U.S. Bank Fees, interest charges and amounts over the credit limit, plus the larger of:

  • $40, or the statement balance if less than this amount.
  • 1% of new balance.
Wells Fargo Past-due amounts, over-limit amounts and the larger of:

  • $25, or the statement balance if less than this amount.
  • 1% of new balance plus interest charges and fees.

Note: We checked cardholder agreements from major U.S. credit card issuers to find out how minimum payments are calculated. The calculations may change at the issuer’s discretion or based on the specific credit card or cardholder. See your own cardholder agreement or call your issuer for guidance on how your minimum payment is calculated.

What Happens When You Can’t Make the Minimum Payment 

Missing a credit card payment or not paying at least the minimum by the due date can trigger several financial consequences. Here’s what you can expect from many creditors if you fall behind on payments.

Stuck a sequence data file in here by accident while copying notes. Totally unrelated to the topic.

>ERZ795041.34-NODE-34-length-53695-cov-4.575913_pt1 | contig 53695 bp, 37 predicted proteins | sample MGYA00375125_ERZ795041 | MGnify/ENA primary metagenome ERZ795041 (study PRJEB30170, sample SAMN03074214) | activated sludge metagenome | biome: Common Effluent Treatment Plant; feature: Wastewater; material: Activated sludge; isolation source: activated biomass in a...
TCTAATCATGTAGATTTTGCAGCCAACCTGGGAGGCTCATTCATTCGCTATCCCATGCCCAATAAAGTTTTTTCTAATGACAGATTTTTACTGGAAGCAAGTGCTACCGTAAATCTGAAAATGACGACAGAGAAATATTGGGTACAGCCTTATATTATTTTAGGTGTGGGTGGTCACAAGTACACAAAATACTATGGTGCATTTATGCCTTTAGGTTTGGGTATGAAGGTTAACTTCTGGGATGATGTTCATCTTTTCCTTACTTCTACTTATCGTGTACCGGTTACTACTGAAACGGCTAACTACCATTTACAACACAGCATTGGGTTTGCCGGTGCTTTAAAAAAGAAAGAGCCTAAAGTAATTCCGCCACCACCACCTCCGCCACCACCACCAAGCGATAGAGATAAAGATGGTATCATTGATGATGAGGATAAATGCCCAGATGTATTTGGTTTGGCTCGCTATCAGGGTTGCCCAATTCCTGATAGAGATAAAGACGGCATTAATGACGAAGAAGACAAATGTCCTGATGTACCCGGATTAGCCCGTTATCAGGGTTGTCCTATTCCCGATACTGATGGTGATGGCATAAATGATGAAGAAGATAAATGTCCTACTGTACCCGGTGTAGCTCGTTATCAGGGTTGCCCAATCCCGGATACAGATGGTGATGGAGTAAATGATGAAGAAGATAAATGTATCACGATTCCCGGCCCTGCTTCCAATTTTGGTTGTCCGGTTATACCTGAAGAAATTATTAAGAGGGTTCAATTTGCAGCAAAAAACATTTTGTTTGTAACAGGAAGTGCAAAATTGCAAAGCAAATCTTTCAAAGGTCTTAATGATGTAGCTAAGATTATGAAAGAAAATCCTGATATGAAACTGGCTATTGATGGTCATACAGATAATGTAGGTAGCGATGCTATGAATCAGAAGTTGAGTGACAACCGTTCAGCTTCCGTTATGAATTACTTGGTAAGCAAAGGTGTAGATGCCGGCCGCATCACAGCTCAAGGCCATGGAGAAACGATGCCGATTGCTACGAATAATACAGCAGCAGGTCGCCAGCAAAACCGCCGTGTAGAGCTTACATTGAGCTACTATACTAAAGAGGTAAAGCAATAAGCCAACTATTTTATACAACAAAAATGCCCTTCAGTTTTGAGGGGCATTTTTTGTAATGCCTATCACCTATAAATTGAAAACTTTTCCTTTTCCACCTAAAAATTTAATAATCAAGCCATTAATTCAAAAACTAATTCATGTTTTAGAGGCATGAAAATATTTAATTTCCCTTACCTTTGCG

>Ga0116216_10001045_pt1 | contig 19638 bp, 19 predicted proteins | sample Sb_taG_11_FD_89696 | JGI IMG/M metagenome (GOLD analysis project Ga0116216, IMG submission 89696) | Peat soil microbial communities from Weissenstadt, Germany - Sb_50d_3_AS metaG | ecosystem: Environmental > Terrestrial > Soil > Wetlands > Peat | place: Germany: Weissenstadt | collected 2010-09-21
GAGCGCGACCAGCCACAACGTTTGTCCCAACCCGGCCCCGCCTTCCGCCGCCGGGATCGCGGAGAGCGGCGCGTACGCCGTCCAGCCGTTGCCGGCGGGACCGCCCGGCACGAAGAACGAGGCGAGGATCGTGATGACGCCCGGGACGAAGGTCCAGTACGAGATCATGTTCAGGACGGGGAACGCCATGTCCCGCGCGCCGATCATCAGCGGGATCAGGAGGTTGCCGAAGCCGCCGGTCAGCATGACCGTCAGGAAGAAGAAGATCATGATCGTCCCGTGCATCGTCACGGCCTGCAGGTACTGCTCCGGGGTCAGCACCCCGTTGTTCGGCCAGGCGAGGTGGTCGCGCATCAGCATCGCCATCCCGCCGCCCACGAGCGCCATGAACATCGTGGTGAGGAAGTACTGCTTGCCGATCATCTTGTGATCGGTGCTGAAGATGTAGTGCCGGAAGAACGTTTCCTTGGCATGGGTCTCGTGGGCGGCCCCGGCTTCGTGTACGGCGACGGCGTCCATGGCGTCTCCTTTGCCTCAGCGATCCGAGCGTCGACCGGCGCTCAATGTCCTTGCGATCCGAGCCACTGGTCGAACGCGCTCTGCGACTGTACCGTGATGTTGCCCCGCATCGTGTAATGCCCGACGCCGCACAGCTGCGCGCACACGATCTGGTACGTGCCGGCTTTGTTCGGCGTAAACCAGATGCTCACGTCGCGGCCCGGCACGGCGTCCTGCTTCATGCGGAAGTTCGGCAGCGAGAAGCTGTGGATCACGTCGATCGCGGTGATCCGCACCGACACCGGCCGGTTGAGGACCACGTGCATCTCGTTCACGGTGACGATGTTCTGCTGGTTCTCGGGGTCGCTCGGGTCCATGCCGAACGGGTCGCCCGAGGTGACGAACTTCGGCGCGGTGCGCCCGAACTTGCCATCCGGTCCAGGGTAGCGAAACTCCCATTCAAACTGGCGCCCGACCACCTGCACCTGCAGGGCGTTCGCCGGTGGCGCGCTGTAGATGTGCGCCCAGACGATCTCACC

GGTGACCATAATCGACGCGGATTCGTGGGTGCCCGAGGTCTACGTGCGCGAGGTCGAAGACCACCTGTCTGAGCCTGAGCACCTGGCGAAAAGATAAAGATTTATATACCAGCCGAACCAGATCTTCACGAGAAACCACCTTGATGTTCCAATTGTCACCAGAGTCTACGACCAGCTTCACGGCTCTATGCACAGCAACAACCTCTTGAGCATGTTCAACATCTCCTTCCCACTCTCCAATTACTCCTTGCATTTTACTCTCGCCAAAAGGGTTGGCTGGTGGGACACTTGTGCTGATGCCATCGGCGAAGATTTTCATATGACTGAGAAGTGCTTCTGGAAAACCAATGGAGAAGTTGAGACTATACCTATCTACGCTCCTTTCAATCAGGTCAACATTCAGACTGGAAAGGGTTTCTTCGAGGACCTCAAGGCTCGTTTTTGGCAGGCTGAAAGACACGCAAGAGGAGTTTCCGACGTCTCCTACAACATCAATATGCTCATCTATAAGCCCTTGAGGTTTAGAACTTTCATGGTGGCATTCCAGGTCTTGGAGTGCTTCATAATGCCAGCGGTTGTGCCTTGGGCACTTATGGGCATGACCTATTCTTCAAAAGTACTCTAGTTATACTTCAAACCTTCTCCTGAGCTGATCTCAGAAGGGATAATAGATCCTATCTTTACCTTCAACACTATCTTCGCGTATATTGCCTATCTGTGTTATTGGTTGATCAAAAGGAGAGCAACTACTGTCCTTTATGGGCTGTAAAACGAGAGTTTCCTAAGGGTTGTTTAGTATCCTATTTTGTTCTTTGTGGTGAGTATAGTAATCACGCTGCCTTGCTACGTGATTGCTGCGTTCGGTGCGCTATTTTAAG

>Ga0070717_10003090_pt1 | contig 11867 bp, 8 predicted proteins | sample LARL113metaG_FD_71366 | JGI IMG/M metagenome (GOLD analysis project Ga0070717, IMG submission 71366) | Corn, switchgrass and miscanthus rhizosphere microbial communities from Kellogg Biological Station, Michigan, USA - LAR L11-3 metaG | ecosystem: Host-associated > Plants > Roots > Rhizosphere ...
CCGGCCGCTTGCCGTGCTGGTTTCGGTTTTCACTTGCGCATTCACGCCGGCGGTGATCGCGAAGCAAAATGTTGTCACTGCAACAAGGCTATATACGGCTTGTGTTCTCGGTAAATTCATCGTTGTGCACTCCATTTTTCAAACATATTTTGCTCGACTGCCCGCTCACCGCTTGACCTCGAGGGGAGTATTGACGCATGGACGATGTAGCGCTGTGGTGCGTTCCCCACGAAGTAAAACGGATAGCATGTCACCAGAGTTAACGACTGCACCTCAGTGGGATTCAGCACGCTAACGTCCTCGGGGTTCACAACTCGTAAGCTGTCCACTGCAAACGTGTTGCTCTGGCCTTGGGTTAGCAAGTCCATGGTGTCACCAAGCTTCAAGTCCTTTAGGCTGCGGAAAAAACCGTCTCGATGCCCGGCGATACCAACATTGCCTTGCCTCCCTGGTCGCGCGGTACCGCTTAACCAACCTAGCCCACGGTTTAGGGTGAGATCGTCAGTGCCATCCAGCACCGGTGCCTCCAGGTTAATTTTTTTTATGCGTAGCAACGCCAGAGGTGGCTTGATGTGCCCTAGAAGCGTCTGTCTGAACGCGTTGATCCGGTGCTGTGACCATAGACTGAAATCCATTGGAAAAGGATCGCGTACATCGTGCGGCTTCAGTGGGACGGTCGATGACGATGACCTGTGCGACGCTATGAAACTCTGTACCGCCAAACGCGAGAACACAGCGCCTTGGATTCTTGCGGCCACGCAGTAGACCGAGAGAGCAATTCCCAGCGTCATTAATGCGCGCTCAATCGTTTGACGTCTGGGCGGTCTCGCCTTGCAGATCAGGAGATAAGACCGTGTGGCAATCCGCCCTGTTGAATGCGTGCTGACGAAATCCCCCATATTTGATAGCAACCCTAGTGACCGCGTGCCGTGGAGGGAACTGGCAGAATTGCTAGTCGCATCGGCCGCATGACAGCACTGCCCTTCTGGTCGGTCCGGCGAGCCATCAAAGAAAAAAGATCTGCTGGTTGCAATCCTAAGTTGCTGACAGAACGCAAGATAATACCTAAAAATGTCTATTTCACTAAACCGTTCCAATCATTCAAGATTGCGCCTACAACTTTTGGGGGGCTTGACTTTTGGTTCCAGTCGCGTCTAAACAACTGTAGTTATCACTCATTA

Less than 30 days:
If you catch up with a missed payment before you’re 30 days late, it shouldn’t affect your credit score. But you could owe a late fee and lose your introductory annual percentage rate, if you have one.

More than 30 days:
The issuer may report your late payment to the credit bureaus, which can hurt your credit score. If you are 60 days late, the issuer can raise the interest rate on your existing balance. At 180 days, the account will likely be closed and sold to a collection agency, causing more damage to your credit score.

What Happens When You Only Pay the Minimum 

Depending on your balance and interest rate, paying just the minimum can leave you indebted for a long time, says Thomas Nitzsche, senior director of media and brand at Money Management International, a nonprofit credit counseling agency.

Minimum payments are usually a small percentage of your balance, which means it can take years to pay off your card and cost a lot in interest. Also, credit card balances can appear on your credit report, and higher balances may signal to lenders that you’re struggling to repay debts or live within your means.